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Finitude

Finitude

Finitude is the quality of being , or having an end. In this sense it can refer to a length of time, a quantity, or a physical space. It is the opposite of .

Finitude in

In mathematics, a set of numbers is a “finite set” if the number of elements can be counted and the total represented as a natural number (e.g., a posi­tive integer). A finite set cannot be put into a one- to-one correspondence with a subset of itself (e.g., a set of the numbers 1 through 10 cannot be matched with a set of the numbers 2 through 8). This is contrasted with an infinite set (e.g., a set consisting of all multiples of 2, an infinite set, could be matched in a one-to-one correspondence with a subset consisting of all multiples of 10, since neither the set nor the subset come to an end).

A “finite decimal” refers to a number that comes to an end, such as 1.543. This is contrasted with a “repeating decimal,” in which the same digits are repeated infinitely, represented in the format 2.714714714. . . .

Finite Resources

The second law of thermodynamics states that energy cannot be used indefinitely, and that avail­able usable energy is a finite resource. In this sense, the word finite is often applied to the supply of the world’s natural resources, as in “finite resources” (also called “nonrenewable resources”). Finite resources, such as oil, coal, and natural gas, are produced at a slower rate than they are consumed, and thus will eventually run out.

Finitude in Humans

The finitude of the human lifespan has been a source of many questions and arguments in theol­ogy and philosophy. Pascal, using the finitude of human life as an argument for theism, stated that without God, a person’s life would be meaningless because he or she would eventually die. It has also been used as an argument for atheism, encourag­ing people to make the most of their time on Earth, rather than preparing for an afterlife. In his essays, Albert Camus raised many questions about the mortality, and therefore meaninglessness, of human existence, without arguing for or against any particular way of thinking.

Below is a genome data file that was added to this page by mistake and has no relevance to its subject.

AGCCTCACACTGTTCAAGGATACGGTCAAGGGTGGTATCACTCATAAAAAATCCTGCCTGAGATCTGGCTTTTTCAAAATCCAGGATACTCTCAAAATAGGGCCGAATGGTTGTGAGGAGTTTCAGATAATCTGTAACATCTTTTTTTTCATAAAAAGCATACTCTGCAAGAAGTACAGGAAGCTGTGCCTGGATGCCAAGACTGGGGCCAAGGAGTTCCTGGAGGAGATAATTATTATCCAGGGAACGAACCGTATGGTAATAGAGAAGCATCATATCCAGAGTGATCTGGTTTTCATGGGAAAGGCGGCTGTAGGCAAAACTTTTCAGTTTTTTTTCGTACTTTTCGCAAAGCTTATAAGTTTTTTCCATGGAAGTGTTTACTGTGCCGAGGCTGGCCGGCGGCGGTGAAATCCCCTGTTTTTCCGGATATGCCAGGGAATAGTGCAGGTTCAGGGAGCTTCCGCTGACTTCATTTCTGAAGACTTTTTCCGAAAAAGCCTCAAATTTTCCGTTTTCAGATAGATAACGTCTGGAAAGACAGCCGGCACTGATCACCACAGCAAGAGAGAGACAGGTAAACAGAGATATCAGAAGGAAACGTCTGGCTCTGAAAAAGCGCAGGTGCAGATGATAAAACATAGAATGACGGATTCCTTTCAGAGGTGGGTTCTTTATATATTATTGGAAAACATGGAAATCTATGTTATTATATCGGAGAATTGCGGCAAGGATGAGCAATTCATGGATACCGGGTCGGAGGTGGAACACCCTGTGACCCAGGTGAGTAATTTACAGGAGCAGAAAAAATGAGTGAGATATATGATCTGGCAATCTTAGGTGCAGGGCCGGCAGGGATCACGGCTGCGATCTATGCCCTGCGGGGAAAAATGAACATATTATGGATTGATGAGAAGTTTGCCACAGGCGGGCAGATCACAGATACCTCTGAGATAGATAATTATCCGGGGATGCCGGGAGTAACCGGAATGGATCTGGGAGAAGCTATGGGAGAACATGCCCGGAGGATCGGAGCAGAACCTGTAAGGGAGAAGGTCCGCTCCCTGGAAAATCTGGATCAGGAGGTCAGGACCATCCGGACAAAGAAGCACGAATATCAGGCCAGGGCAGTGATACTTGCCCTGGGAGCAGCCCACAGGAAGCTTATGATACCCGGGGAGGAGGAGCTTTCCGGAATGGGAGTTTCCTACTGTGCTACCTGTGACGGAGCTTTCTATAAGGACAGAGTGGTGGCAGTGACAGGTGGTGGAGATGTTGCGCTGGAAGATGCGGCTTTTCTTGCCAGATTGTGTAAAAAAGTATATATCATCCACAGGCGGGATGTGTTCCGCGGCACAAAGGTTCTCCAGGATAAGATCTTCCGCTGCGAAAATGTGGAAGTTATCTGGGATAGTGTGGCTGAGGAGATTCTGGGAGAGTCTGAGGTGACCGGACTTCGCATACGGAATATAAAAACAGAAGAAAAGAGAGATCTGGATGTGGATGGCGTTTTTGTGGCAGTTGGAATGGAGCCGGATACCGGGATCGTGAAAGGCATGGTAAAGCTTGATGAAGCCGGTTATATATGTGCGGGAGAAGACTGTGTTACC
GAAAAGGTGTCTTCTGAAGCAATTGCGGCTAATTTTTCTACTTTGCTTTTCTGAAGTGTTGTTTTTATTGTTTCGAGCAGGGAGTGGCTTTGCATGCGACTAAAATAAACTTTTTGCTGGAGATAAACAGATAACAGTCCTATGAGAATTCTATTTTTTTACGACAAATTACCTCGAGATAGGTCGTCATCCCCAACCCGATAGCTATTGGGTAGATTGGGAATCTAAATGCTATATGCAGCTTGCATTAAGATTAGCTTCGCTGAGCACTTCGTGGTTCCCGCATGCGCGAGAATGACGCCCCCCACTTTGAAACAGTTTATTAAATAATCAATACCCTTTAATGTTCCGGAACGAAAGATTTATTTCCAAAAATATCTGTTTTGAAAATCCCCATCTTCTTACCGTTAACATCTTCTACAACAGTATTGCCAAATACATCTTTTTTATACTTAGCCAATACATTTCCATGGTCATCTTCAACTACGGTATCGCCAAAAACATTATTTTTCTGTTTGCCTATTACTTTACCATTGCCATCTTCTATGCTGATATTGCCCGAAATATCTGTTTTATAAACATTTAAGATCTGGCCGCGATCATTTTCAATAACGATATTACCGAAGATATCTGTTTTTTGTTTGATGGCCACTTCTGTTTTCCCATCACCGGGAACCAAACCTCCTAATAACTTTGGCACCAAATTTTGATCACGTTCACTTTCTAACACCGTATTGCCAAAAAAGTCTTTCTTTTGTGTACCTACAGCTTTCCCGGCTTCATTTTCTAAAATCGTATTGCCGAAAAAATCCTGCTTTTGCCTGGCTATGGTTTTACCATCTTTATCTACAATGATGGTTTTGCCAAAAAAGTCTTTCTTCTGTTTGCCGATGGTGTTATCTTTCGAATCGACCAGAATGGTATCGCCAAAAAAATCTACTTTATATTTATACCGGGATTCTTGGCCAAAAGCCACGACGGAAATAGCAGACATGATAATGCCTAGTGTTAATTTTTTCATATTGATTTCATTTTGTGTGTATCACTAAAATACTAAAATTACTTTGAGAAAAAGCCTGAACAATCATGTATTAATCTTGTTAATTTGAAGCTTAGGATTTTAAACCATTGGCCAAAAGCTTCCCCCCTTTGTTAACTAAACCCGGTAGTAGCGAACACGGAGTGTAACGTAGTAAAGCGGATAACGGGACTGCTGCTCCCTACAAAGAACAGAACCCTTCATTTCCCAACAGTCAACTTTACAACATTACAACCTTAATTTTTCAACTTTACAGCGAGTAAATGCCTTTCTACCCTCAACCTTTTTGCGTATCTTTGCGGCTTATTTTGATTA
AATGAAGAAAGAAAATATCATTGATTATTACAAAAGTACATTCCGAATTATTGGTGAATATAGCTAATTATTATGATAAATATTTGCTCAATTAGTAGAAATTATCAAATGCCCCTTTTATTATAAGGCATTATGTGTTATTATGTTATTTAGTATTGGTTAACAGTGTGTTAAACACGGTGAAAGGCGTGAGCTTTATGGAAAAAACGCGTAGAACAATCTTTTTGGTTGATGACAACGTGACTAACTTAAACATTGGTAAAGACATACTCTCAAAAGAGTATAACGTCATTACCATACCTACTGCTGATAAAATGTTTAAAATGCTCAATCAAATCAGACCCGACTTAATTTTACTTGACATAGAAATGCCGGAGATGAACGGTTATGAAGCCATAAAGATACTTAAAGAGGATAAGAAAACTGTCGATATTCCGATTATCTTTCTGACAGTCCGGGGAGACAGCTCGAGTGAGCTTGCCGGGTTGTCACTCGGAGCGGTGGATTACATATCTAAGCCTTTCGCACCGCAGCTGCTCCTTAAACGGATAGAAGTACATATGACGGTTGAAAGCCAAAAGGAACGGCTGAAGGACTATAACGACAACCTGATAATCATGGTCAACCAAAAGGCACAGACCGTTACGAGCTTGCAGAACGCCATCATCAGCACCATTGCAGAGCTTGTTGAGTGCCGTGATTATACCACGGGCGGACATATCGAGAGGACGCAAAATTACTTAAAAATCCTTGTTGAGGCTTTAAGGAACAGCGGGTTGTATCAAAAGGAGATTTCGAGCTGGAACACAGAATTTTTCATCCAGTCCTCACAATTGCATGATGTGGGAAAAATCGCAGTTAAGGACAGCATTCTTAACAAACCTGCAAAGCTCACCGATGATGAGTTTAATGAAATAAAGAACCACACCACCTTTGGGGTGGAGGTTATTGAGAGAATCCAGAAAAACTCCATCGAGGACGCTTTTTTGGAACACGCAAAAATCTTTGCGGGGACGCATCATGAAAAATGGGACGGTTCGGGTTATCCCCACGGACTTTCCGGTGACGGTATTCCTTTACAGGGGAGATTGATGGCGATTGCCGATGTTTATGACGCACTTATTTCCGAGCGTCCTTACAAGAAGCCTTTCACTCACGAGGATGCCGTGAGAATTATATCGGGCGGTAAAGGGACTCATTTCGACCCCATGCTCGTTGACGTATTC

Martin Heidegger wrote that when a human being accepts his or her eventual death is the point when the essence (a human’s knowledge of his or her own existence) is brought into focus. This finitude gives human beings a drive to live a pro­ductive life and accomplish things before their time is up.

Finitude has also been used to refer to the limits of human knowledge and potential: Unlike the God of the Judeo-Christian tradition, who is infi­nite and omniscient, human beings cannot objec­tively know reality and truth. This is reflected in the bible verse I Corinthians 1:25, in which the apostle Paul writes, “God’s foolishness is wiser than human wisdom.”

Jaclyn McKewan

See also Eternity; Heidegger, Martin; Immortality, Personal; Infinity; Mortality; Nietzsche, Friedrich; Time, End of

Further Readings

George, T. D. (2007). Tragedies of spirit: Tracing finitude in Hegel’s phenomenology. Albany: State University of New York Press.

White, C. J. (2005). Time and death: Heidegger’s analysis of finitude. Burlington, VT: Ashgate Publishing.

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